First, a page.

I made it through my Master’s degree without ever seriously using a computer. Even now I think of this very expensive lap-warmer before me as a glorified word processor. Over the weekend I succumbed to the constant lure of Mac’s new OS, Mountain Lion. Some features of this blog had stopped working, and, being a Luddite, I assumed that it was outdated software. Of course, to update software, you need an operating system that can handle it. So here I am riding on a mountain lion’s back, forgetting to duck as the beast leaps dramatically into its lair. In this dark cave, nursing my aching head, I realize that I have become a slave to technology. For a student of religion who grew up without computers, I’ve got at least half-a-dozen obsolete ones in my apartment, each with bits and fragments I’m afraid to lose, despite the fact that I’m not even sure where to take them to retrieve the data. When I sat down to write my post this morning I received a message that Microsoft Word is no longer supported by Mountain Lion. Fortunately my daughter had the foresight to purchase Pages, so life goes on.
This blog has an index. It is an archaism. Indexes are not necessary with complete searchability. It is there mostly for me. In my feeble attempts at cleverness, I sometimes forget what a post is about, based on its title. The index helps me. In a truly Stephen King moment, I found this morning that my index had infinitely replicated a link to my post on the movie Carrie, so that any link after that will lead you directly to the protagonist of Stephen King’s first novel. It will take a few days to clean that up. There’s probably an app for it. For those of us brought up before household computers were a reality, however, there is a more religious explanation. Yes, my laptop is clearly haunted. And in the spirit of Stephen King I type these words while awaiting the top to snap down with the force of an alligator byte and break off my fingers. I should be worried about it, but instead, I’m sure there’s an app to take the place of missing digits. Even if there isn’t I’m sure my iPhone will happily survive without the constant interference of a Luddite just trying to call home.
Not a lap-pet.
Posted in Animals, Cats, Just for Fun, Movies, Posts, Science
Tagged Carrie, iPhone, Mountain Lion, Stephen King, technology, Time
I am on a boat—maybe it’s the Titanic. Far from land. For some reason, vaguely unclear, the ship is sinking. There’s panic—people are running and flailing, trying to save themselves. I’m frozen with terror as the icy water encroaches. I can’t swim. I prepare to die. So goes a nightmare I had several times in association with a former place of employment. Nashotah House felt traumatic to me with forced liturgies and daily reminders of my inferior status. The terror of the nightmares was very real, and the day I was fired did nothing to improve them. As a child I was plagued with phobias and frequently experienced horrific nightmares. They still come once in a while, but since I’ve left the employment of the church, they have become, gradually, less frequent. Nightmares are just dreams gone bad, and I’ve always been a dreamer.
Last month Time ran a story on nightmares. The subject of nightmares has now caught the attention of the military because of cases of Post-Traumatic Stress Disorder. When the military decides to show its humane side, it doesn’t fear backing it with big bucks. Soldiers confess to frequent nightmares after witnessing the atrocities of war. (One psychologist said that many at Nashotah House seemed to be suffering from a similar phenomenon.) Theorists now suggest that nightmares might lead to mental illness, and sleep deprivation, as we all know, can lead to bad judgment. Not a good thing on the battlefield. Or behind the wheel of a car. Or, in a recent real-life nightmare, while flying a jet.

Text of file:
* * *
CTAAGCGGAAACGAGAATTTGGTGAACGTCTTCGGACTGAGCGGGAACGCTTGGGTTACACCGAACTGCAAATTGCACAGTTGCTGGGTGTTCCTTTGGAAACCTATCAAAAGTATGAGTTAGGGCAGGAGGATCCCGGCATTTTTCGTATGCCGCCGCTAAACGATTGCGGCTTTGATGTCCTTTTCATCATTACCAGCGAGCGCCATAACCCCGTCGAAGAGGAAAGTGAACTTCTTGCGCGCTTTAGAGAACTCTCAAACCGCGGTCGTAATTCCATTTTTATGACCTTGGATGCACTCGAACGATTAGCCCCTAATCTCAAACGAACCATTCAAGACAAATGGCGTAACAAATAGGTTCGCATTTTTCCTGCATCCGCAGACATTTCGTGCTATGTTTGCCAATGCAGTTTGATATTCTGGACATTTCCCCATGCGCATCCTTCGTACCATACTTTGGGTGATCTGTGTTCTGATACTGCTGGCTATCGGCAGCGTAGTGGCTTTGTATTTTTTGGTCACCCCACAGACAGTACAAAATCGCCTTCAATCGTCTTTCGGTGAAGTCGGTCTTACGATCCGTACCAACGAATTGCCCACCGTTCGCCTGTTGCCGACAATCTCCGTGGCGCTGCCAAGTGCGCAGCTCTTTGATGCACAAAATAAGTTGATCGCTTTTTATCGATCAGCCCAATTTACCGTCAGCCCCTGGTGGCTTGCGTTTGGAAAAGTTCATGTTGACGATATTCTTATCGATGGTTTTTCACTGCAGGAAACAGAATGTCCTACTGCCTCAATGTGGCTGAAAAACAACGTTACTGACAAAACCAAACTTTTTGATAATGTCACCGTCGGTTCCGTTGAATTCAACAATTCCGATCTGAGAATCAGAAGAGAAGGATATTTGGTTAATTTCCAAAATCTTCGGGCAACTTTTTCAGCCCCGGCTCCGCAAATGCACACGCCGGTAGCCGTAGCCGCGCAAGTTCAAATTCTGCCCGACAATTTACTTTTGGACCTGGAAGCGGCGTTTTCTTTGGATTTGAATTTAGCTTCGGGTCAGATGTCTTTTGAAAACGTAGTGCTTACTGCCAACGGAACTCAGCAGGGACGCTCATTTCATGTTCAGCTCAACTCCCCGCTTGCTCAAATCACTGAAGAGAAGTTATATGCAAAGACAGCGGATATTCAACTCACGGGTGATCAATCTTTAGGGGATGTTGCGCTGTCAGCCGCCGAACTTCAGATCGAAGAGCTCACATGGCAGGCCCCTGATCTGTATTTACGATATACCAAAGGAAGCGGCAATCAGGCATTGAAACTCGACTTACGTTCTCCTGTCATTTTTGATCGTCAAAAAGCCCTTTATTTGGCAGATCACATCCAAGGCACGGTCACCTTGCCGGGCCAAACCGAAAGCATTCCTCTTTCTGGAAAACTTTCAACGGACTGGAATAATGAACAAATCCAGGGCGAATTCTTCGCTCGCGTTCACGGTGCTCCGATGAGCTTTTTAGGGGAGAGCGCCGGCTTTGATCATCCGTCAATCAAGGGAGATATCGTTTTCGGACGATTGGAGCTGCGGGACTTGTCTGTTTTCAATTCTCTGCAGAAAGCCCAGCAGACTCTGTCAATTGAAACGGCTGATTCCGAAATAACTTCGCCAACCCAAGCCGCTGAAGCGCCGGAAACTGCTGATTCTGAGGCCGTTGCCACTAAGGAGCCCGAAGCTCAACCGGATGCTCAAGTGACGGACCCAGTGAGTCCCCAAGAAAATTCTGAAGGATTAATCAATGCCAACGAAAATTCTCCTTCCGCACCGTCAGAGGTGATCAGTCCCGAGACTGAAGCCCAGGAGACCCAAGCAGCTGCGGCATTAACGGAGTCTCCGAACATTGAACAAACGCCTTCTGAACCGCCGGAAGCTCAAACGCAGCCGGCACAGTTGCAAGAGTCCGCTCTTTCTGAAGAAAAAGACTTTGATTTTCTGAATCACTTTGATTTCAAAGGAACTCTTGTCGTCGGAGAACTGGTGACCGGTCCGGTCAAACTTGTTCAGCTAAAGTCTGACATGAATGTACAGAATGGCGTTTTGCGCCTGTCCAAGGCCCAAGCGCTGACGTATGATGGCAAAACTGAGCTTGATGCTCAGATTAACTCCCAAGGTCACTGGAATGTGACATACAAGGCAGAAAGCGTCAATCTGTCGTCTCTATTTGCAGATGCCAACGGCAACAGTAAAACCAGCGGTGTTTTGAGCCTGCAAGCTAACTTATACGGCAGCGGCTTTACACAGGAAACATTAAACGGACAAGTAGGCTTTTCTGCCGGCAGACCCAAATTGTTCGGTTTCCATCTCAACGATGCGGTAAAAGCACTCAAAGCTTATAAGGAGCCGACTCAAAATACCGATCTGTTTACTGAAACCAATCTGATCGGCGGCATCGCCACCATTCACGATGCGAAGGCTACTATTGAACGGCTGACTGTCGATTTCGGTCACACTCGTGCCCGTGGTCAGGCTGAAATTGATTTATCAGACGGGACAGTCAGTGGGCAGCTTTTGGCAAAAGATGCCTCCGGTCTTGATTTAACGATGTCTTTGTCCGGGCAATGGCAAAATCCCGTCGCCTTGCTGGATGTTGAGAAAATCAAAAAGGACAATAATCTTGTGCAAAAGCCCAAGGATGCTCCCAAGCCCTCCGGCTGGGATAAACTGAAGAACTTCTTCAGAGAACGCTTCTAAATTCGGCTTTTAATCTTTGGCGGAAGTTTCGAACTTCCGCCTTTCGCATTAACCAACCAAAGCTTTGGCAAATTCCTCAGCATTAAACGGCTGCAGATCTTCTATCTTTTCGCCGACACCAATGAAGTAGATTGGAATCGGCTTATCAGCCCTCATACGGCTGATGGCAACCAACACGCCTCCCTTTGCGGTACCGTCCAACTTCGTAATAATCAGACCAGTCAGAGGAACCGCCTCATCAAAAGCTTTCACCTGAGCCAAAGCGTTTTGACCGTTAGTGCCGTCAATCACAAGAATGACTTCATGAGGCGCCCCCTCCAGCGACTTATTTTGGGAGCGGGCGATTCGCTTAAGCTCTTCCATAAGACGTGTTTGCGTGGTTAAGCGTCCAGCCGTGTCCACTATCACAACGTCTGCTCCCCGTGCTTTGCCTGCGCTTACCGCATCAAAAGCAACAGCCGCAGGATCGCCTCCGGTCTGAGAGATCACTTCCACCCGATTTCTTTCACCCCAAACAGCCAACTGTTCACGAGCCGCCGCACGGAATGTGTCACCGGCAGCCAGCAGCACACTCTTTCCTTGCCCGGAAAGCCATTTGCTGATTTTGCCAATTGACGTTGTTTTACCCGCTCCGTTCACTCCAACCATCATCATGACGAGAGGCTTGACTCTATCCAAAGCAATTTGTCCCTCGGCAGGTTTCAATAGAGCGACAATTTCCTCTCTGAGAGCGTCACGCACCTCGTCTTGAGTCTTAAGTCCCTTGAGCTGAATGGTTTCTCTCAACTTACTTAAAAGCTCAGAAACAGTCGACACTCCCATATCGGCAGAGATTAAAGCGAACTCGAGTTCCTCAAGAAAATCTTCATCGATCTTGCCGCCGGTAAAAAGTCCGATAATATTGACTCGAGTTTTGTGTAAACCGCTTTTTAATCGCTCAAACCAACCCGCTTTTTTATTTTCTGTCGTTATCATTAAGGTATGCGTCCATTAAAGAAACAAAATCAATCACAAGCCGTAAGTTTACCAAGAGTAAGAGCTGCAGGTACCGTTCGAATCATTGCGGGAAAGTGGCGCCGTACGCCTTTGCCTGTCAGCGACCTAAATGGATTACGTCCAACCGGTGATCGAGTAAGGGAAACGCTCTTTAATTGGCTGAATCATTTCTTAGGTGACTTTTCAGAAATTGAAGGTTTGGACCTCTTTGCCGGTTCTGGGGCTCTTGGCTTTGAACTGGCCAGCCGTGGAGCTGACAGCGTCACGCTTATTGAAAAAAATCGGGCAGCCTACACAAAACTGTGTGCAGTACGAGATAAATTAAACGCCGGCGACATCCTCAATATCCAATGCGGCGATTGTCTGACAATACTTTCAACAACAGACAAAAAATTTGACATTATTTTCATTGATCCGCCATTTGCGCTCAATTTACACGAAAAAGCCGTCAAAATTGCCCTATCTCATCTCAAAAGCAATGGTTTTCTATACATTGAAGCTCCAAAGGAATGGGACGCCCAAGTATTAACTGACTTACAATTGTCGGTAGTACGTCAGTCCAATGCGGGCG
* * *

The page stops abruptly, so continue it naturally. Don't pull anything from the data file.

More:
In many ways nightmares seem like minor annoyances—they don’t physically hurt anyone, and they end when you wake. Time probably wouldn’t have reported on them if it hadn’t been for the military angle. This seems a paradigmatic situation. A common problem goes ignored until it affects the military, then it is deemed worth research funded by tax-payers. I am well acquainted with nightmares. As a child they became part of my identity. I am heartened that serious research is considered worthy of federal money. It seems, however, that perhaps a better way to end battle-induced nightmares would be to stop the horrors of warfare. When war ends, some nightmares will cease. Of course, I’ve always been a dreamer.
Is all that we see or seem
But a dream within a dream?
An article in the current Discover magazine ponders invisibility. Sight is actually the perception of certain wavelengths of light, and by bending particular wavelengths around an object it can be rendered invisible. There’s nothing really new there, as anyone who’s heard of the Philadelphia Experiment knows. The next step of the quest, however, is to determine if, by sending parallel light rays at manipulated speeds, an event might be rendered invisible. Event in this sense of the word currently denotes an event on a cyclotronic scale, an incredibly miniscule and inconceivably brief occurrence. Since humans are endlessly inventive, the corollary is naturally what might transpire from there as larger events are targeted and rendered clandestine. Could an historic event be lived out in (or engineered into) complete obscurity? It sounds like science fiction, but these questions are being asked in the workaday world in which we live.
Messing with history is related to fooling about with time. Twice every year we attempt to manipulate the standard determined by our sun and human convention to set clocks forward or back to maximize daylight at certain hours. We are rendering times invisible. Every year when I groggily adjust to the new time scale, I grumble about how wasteful it really is. Being one of those people who wakes up before the alarm clock goes off (I had never even heard the alarm on my current clock), twice this week I have found myself startled awake by the foreign beeping next to my head. In disbelief I stare at the 4 a.m. displayed in placid blue digits floating in the dark. Well, changing three time zones the day before setting clocks ahead probably didn’t help, but I wonder why we don’t just leave time alone.